West Pharma launches barrier film

Related tags Pharmacology Drug West pharmaceutical services

West Pharmaceutical Services has launched an advanced barrier film
technology - West Fluro Tec - to help maintain seal integrity in
pharmaceutical closures.

The company claims that stoppers equipped with West Fluro Tec film have barrier properties that can significantly reduce leachables, extractables and particulates that result from stopper-drug interaction. It says that this capability maintains seal integrity and reduces the potential of drug contamination that could harm patients and result in product recalls.

West Pharmaceutical Services​ believes that the fluorocarbon film, which is made from a modified ethylene-tetrafluoroethylene (ETFE) copolymer, can maintain the full strength and shelf life of packaged drugs by reducing absorption of the product. It also provides an effective barrier against organic and inorganic extractables, says the company.

The development of bioengineered drugs which often require lyophilisation (freeze-drying) has seen a rapid increase recently, and West Pharma claims that its barrier film can be applied to the complex-shaped closures, that are typically required for dry powder and lyophilised applications.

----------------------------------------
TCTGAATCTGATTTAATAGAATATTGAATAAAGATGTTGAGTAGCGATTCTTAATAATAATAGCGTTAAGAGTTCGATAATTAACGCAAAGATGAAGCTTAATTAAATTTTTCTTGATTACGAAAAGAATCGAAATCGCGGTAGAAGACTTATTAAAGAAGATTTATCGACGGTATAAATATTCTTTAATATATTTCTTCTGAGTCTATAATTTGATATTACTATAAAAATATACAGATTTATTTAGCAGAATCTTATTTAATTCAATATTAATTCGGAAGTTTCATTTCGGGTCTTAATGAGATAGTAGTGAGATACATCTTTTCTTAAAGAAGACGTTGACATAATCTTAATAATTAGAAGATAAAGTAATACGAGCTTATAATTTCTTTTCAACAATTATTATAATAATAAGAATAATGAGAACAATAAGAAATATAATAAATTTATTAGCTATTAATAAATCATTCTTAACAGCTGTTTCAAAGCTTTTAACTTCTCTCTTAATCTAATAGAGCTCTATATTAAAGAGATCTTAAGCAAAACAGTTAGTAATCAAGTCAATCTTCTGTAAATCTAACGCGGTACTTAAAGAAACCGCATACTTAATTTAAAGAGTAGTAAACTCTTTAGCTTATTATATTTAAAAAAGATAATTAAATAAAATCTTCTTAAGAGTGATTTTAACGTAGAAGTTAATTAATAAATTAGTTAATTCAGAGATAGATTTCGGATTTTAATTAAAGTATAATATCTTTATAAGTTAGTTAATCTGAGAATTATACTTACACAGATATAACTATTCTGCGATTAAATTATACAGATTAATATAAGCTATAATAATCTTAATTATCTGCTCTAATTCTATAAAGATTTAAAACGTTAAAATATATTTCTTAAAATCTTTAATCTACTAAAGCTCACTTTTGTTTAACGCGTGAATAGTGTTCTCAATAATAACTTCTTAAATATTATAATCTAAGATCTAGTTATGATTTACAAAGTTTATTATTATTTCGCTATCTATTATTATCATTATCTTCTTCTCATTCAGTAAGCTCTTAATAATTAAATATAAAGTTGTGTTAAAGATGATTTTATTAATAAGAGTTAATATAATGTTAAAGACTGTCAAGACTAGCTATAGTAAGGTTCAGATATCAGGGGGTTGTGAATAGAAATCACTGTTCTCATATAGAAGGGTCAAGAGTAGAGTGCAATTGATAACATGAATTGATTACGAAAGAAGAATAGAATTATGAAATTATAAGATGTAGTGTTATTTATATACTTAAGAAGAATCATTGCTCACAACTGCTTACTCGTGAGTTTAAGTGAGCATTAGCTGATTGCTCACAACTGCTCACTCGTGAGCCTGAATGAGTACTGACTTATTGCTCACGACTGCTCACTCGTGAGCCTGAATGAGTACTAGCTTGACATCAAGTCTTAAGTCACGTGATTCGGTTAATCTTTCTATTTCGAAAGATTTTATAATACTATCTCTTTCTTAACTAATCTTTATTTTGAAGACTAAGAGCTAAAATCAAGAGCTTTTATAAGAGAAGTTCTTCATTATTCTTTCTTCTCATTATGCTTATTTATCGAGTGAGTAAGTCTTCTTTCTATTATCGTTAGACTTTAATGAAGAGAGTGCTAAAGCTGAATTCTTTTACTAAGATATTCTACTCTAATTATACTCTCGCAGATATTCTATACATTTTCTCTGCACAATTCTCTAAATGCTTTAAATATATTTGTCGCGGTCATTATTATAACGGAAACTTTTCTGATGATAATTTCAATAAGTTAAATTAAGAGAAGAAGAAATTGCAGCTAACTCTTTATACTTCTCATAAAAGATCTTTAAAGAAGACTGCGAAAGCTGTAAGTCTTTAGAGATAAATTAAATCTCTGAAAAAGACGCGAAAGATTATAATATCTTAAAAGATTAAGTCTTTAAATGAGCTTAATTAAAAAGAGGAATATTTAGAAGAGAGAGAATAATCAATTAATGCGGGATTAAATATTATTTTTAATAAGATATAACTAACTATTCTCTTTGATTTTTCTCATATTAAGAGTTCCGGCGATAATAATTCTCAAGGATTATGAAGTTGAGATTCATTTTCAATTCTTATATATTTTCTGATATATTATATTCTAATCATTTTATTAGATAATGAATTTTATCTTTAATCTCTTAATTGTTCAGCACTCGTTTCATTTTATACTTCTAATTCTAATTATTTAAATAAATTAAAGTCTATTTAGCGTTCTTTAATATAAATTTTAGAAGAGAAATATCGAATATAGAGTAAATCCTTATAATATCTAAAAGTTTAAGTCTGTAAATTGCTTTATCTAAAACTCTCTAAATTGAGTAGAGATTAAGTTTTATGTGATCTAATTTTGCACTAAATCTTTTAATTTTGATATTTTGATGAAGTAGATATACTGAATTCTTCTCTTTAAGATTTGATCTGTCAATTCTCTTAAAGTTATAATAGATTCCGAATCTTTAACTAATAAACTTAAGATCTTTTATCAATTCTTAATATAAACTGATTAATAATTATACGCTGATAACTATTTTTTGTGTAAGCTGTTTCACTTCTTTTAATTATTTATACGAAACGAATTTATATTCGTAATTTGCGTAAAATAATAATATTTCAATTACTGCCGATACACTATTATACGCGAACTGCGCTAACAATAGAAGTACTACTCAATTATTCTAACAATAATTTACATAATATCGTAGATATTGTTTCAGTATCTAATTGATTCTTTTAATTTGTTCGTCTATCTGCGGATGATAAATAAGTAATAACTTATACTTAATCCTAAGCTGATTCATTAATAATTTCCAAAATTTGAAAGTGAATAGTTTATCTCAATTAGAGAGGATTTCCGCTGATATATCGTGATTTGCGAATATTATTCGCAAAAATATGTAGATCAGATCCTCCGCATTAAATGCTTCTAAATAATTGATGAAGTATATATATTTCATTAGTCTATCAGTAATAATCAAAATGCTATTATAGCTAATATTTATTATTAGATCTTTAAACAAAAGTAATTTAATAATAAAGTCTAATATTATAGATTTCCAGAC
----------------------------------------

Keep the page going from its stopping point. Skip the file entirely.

The company's president, Donald Morel, said: "with this introduction of Fluro Tec laminated closures, West Pharmaceutical Services is delivering a state-of-the-art closure system for drug manufacturers who face the potential risk of losing millions of dollars that could result from a contaminated drug".

West Fluro Tec has been licensed from Daikyo Seiko, the company's partner and a leading stoppers manufacturer based in Japan. All of the company's components will undergo Westar RS​ processing, says the company. It claims this will allow drug manufacturers to eliminate processes such as washing and rinsing on their production lines.

West Pharmaceutical Services made the announcement at the American Association of Pharmaceutical Scientists​ (AAPS) annual meeting yesterday. Morel believes that the barrier film, "will gain rapid market acceptance due to its ability to minimise possible risks while allowing the drug to maintain its therapeutic properties."

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